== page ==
In “From Little Tokyo to Crenshaw,” host Nathan Masters visits Kristen Hayashi, Ph.D., the collections manager at the Japanese American National Museum.

KCET, showcasing the best of PBS while being the leading source for arts, culture and news in Southern California, has announced the return of the Emmy-winning historical documentary series “Lost L.A.”

The program is a co-production with the University of Southern California Libraries, part of their long-standing commitment to building public engagement with regional history collections.

Public historian and writer Nathan Masters returns as host with untold histories behind the Red Car rail transit system, winemaking, Los Angeles’ prehistoric landscapes, the Japanese American community of L.A.’s Crenshaw area and L.A. as a sanctuary during World War II for Europe’s most accomplished artists and intellectuals.

Season 5 of “Lost L.A.” premiered on Saturday, March 19, at 9 p.m. on KCET in Southern California with encores airing the following Tuesdays on PBS SoCal at 7 p.m. Following the broadcast, each episode will stream at and and on the free PBS app.

“Lost L.A.” explores the region’s hidden past through documents, photos and other rare artifacts from California libraries and archives. Since its premiere in January 2016, the series has continued to challenge the assumption that Los Angeles is a city without a history. Instead, “Lost L.A.” offers a history of Southern California that is not often told, or has been forgotten, bringing primary sources of Los Angeles history to the screen and connecting them to the Los Angeles of today.

The episodes are as follows:

• “Who Killed the Red Car?” — aired March 19 on KCET

Los Angeles dismantled one of the greatest rail transit systems in the nation. In this episode, search for a sunken Red Car off the coast of Redondo Beach, explore remnants of the Pacific Electric, ride a restored streetcar with Southern California Railway Museum co-founder Harvey Laner and visit the site of L.A.’s newest rail transit project, the Crenshaw Line.

• “Winemaking” — aired March 26 on KCET

Before the movies, before aerospace, oranges and oil, there was wine. This episode explores a largely forgotten age when winemaking was Southern California’s principal industry. Pick grapes from the oldest vines in Los Angeles, learn about the laborers who built the industry and meet enterprising winemakers who are resurrecting a long-lost Southern California tradition.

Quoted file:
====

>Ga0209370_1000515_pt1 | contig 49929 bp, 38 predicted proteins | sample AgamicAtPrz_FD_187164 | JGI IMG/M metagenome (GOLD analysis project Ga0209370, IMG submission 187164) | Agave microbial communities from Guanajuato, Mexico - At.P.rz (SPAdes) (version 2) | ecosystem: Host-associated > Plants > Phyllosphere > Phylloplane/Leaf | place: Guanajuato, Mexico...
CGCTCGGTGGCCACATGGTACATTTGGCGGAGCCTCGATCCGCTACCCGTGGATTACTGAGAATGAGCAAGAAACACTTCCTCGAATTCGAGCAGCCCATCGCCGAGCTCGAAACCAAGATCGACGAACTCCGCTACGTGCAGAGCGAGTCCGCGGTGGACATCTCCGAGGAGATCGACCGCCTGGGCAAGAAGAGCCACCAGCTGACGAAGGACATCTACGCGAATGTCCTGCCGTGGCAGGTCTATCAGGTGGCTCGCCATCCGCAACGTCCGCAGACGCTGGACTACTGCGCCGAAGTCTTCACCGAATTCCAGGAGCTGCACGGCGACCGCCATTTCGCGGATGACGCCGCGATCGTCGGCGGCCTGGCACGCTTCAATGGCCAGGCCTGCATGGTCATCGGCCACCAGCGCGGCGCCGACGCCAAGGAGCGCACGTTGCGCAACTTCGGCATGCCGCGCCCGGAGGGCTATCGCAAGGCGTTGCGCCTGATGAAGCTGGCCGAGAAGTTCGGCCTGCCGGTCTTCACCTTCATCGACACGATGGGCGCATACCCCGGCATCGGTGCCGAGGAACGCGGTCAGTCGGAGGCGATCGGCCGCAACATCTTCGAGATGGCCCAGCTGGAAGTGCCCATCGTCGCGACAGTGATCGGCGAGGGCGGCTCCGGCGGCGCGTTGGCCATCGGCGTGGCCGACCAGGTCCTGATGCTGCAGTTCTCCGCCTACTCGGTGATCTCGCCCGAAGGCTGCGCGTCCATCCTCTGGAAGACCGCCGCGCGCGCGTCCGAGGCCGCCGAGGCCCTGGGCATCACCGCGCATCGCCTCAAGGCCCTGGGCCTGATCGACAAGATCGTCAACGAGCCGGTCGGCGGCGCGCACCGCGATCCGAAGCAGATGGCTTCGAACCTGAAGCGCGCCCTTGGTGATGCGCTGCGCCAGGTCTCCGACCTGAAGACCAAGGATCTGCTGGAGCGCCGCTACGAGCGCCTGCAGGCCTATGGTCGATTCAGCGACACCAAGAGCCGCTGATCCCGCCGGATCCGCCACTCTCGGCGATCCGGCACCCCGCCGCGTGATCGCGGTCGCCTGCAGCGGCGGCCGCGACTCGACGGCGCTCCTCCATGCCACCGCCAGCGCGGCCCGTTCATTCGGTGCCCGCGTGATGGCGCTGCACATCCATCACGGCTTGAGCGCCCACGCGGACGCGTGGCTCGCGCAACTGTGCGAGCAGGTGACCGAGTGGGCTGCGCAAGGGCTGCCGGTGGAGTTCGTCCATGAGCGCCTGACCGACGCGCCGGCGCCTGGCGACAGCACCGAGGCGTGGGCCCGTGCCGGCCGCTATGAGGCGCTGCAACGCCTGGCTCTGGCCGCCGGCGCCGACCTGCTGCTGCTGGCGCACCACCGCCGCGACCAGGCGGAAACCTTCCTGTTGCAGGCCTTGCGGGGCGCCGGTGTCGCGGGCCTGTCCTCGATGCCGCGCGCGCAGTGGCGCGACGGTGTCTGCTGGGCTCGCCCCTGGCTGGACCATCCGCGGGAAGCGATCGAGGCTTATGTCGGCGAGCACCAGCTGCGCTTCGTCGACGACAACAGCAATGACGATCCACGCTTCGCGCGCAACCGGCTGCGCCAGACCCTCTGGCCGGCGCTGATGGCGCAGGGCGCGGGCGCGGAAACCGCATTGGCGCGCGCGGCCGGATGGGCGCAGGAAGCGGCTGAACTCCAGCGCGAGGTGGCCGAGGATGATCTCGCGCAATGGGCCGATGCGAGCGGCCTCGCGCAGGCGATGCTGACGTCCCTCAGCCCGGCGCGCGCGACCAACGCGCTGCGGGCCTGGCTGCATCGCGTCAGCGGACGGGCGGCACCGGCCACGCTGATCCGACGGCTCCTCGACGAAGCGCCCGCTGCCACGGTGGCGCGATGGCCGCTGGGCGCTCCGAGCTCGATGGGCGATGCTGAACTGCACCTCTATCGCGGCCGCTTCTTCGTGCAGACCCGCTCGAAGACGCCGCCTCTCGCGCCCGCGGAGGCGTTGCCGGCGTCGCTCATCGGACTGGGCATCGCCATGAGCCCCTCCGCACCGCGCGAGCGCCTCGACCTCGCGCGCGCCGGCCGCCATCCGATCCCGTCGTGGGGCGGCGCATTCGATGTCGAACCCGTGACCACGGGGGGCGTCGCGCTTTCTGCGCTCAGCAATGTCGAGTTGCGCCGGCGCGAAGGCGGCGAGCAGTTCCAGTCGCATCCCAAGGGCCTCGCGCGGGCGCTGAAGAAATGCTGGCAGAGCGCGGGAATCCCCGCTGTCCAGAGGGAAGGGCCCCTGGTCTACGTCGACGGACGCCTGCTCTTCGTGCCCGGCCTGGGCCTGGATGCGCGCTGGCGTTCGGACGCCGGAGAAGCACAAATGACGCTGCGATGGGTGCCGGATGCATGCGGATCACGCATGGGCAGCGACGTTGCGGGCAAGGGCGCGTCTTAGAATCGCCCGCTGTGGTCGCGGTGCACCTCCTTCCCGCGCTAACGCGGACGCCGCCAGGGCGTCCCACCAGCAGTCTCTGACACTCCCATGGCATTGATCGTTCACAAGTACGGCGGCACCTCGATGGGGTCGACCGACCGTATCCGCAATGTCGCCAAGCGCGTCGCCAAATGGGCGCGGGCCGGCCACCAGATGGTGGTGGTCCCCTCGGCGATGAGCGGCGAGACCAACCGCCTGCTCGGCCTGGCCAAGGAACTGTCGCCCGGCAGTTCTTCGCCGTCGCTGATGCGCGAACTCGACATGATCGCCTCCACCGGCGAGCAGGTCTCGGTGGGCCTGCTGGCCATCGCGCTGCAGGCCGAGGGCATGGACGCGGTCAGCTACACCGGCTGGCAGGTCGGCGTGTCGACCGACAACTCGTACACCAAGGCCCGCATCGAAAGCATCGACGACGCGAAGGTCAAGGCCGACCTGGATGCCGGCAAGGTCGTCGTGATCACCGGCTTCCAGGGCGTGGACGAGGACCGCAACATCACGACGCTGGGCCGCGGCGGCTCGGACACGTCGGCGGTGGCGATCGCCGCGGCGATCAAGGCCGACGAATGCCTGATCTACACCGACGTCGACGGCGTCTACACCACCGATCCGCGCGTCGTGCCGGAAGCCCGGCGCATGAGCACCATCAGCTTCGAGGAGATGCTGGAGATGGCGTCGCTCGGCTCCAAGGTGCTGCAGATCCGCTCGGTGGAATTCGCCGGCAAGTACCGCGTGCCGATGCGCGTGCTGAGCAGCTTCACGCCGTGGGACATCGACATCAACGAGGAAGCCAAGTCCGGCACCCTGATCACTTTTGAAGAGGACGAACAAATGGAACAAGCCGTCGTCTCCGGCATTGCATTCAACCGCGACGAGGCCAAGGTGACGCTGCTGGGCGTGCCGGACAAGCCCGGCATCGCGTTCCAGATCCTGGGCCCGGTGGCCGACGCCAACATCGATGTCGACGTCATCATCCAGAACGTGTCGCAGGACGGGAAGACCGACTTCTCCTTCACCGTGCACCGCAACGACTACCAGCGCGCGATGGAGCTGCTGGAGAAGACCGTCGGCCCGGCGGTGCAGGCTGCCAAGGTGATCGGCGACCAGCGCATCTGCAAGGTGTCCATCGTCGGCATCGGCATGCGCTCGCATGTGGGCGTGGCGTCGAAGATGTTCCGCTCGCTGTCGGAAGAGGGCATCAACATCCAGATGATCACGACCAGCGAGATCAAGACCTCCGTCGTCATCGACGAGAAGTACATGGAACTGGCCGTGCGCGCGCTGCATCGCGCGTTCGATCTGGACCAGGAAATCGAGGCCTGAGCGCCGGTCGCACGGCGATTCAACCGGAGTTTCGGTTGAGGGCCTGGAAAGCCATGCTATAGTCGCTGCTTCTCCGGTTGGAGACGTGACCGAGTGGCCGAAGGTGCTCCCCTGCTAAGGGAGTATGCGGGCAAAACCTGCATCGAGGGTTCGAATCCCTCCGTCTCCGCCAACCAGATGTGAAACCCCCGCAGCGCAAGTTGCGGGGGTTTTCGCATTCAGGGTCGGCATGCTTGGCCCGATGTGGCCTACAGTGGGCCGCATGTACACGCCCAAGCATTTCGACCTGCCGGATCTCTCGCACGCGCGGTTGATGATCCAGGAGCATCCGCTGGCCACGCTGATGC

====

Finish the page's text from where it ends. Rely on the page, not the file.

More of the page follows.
• “Prehistoric Landscapes” — Saturday, April 2, at 9 p.m. on KCET

Southern California’s climate has changed over the millennia. In this episode, sift through a natural archive of climate change at the La Brea Tar Pits, explore the remnants of a sunken super-island off the coast of Ventura and visit a natural tar pit in Ojai that might serve scientists in the distant future.

• “German Exiles” — Saturday, April 9, at 9 p.m. on KCET

During World War II, Los Angeles served as a sunny sanctuary for European artists and intellectuals fleeing Nazi persecution. In this episode, explore the archive of the Nazis’ “Public Enemy Number One” at USC’s Doheny Memorial Library, tour a Pacific Palisades house that hosted spirited literary salons and visit the Paramount Pictures studio lot, where exiles set the stage creatively for the filmmaking industry.

• “From Little Tokyo to Crenshaw” — Saturday, April 16, at 9 p.m. on KCET

Japanese Americans returning from World War II incarceration camps rebuilt their community in L.A.’s Crenshaw area. In this episode, walk through Little Tokyo, explore the archives at the Japanese American National Museum, share a meal at historic Tak’s Cafe, shoot hoops at Dorsey High and consider how the neighborhood’s diverse history intersects with community-building efforts today.

“Lost L.A.” is supported by the California State Library, the Frieda Berlinkski Foundation and other generous institutional funders.

For more information and to watch episodes online, visit

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